Sunday, January 26, 2014

Love Is Strange (2014)

Director: Ira Sachs

Writers: Ira Sachs, Mauricio Zacharias

Composer: Classical music score, no composer.

Starring: John Lithgow, Alfred Molina, Marisa Tomei, Cheyenne Jackson, Charlie Tahan, Darren E. Burrows, Christian Coulson, Harriet Sansom Harris, Adriane Lenox, John Cullum

More info: IMDb

Plot: After 39 years together, Ben and George finally tie the knot in an idyllic wedding ceremony in lower Manhattan. But when news of their marriage reaches the Catholic school where George works, he is fired from his longtime job, and the couple can no longer afford their New York City apartment. As a temporary solution, George moves in with the two gay cops next door, while Ben moves to Brooklyn to live with his nephew, Eliot; Eliot’s wife, Kate; and their teenage son. As Ben and George struggle to secure a new apartment, the pain of living apart and their presence in two foreign households test the resilience and relationships of all involved.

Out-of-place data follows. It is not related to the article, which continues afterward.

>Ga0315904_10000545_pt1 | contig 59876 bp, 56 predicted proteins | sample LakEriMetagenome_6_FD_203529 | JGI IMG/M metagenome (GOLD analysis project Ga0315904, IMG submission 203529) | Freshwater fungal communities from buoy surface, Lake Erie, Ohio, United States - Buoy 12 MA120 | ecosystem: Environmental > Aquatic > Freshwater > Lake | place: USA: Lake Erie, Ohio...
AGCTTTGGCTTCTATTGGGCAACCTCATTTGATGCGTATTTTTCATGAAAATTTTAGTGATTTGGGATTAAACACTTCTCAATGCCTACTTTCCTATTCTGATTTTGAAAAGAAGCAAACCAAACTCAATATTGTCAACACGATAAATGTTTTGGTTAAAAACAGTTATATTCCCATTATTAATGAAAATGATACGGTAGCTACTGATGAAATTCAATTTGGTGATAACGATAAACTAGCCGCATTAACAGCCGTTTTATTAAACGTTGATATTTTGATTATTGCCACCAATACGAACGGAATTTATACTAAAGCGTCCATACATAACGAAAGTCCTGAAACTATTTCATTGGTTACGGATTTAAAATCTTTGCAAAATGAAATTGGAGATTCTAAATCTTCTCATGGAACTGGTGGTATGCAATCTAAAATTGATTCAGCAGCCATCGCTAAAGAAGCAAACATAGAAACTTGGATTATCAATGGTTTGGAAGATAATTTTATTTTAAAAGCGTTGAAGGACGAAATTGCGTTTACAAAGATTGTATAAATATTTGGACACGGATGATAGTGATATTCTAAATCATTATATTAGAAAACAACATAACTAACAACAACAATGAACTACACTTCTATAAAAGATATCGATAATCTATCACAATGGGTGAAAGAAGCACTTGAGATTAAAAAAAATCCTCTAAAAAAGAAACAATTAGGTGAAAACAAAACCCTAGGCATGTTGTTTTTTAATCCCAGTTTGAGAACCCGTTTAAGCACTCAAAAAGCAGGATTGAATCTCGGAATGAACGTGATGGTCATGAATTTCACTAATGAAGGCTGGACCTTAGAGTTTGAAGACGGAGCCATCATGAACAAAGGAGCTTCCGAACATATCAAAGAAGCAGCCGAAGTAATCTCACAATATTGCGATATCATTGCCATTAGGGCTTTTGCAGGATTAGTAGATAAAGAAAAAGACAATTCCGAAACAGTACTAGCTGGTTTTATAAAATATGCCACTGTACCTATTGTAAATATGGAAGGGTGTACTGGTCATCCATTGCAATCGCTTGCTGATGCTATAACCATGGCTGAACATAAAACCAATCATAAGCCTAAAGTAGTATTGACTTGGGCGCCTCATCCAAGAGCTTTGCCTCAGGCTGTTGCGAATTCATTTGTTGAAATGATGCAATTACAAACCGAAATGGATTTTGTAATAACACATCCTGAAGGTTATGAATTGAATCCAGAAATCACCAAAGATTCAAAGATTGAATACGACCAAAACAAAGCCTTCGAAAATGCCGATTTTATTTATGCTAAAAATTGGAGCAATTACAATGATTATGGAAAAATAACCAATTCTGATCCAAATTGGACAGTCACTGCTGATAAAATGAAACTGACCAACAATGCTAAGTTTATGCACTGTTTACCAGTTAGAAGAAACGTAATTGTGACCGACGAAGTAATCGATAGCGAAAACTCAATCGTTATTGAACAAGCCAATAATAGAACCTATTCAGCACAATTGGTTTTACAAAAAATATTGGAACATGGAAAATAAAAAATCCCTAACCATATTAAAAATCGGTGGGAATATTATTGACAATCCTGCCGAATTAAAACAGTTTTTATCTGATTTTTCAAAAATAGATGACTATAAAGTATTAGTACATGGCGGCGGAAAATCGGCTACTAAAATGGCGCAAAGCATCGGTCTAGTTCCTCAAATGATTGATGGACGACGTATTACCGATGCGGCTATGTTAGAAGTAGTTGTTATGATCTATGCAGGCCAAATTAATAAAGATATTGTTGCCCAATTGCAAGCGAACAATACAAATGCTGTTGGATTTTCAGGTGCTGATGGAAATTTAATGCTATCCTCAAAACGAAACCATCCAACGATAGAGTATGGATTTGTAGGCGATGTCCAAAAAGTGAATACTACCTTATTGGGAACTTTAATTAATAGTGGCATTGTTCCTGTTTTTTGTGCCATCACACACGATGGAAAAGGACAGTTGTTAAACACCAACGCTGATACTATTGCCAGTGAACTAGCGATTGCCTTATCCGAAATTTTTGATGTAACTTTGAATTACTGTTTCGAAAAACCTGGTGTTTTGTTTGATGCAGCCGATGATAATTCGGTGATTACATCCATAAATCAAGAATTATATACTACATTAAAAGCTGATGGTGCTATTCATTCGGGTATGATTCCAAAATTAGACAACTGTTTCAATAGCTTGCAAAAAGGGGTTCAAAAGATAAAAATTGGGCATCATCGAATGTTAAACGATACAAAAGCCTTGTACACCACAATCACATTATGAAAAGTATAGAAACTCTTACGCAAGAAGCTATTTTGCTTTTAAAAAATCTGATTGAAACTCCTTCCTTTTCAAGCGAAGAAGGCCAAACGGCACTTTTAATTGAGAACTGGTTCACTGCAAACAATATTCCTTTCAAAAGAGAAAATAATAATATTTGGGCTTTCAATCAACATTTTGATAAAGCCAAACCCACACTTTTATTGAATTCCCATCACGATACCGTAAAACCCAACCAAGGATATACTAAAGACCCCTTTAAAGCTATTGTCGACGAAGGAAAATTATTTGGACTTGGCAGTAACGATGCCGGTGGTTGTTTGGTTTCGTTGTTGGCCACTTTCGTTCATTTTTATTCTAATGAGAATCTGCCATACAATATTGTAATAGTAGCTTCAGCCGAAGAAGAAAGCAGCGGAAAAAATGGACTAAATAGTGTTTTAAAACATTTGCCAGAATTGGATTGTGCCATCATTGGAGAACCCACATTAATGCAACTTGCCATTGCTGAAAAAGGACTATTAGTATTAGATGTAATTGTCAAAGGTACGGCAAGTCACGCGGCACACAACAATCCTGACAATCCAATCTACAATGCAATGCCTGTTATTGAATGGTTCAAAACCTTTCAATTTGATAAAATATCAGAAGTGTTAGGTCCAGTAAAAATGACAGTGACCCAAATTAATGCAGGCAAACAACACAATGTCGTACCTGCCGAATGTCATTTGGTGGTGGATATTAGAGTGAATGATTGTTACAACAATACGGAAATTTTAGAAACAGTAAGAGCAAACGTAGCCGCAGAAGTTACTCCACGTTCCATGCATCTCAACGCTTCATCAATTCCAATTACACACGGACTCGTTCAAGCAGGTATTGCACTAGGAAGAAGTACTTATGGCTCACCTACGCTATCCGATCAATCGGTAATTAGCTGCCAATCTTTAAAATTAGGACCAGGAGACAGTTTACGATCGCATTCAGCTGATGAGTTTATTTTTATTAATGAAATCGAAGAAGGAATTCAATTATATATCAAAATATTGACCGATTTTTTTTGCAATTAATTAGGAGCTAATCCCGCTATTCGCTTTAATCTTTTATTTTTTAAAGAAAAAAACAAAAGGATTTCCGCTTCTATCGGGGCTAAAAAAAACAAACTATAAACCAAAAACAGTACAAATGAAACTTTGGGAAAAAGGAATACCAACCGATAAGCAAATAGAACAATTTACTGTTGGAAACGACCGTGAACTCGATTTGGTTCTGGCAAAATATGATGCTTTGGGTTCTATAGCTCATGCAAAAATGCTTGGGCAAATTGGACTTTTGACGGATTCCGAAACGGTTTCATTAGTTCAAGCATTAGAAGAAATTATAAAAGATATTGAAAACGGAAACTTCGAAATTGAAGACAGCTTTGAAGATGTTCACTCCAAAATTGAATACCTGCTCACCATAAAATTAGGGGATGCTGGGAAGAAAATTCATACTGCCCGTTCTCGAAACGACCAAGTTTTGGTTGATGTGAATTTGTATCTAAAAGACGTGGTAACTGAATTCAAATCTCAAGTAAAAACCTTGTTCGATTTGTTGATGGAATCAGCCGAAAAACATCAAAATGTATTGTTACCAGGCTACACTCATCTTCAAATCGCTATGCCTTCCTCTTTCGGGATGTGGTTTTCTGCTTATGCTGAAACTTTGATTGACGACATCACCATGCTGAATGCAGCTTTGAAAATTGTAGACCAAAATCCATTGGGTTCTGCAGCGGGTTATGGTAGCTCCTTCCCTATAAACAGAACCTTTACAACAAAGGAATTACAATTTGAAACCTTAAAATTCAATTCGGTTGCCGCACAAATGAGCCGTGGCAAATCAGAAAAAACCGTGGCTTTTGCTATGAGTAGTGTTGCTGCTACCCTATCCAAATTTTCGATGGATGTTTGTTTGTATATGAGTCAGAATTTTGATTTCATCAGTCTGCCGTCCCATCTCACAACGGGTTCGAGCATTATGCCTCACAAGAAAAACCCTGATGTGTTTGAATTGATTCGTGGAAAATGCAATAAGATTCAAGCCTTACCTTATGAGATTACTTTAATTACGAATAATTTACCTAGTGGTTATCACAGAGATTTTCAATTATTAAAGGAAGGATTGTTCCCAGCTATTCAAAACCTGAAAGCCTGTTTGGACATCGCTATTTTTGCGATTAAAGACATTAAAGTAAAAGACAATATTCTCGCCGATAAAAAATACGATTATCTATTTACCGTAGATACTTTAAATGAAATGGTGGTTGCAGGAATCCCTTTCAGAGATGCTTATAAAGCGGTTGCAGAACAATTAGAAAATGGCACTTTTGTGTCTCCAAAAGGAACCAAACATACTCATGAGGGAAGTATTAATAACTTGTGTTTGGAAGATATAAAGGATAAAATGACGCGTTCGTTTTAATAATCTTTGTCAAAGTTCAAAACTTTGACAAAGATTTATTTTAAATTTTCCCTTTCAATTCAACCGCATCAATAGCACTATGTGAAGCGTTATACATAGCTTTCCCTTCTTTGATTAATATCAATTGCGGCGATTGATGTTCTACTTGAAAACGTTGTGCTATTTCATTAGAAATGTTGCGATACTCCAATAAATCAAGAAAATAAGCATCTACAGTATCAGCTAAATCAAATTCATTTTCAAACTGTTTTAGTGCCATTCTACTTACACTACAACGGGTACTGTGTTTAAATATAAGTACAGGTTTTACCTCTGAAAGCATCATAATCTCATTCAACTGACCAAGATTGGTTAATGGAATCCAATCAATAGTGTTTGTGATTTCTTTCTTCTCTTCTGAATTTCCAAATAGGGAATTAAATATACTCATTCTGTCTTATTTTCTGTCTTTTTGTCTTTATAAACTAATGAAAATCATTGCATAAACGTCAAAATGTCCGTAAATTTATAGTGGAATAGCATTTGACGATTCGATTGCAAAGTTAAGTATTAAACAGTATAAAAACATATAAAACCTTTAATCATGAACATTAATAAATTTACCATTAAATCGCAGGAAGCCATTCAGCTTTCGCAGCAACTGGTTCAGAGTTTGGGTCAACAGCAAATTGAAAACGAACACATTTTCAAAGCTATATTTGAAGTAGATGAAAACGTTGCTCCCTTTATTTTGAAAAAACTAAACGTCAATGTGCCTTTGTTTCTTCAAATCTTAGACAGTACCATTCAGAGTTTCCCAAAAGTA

My rating: 8/10

Will I watch it again?  Nah.

Sundance Film Festival 2014

Man, I'm really digging these 'slice of life' pictures that don't fill in all the blanks, hold your hand and give you resolutions to everything and every character introduced.  I've seen a couple of pictures like that here at Sundance this week.  The performances are great and I dug the situations these characters found themselves in.  It was kind of strange that Ben (Lithgow) and George (Molina) had to split up in order to still live in NYC but just run with it.  There's a scene I, and just about everyone I think, related to.  Kate (Tomei) is trying to work (she's writing another book) and Ben (her husband's uncle) won't shut the fuck up and let her work.  He's just throwing out small talk but he's not picking up on the signals she's throwing out.  It's a brilliant scene in that it plays out just like it has for me over and over again. I got that weird feeling watching it.  The ending is beautiful and it might leave you asking questions but the answers don't matter because either way, it works out.  It's a beautifully poetic close to a sweet and caring film.

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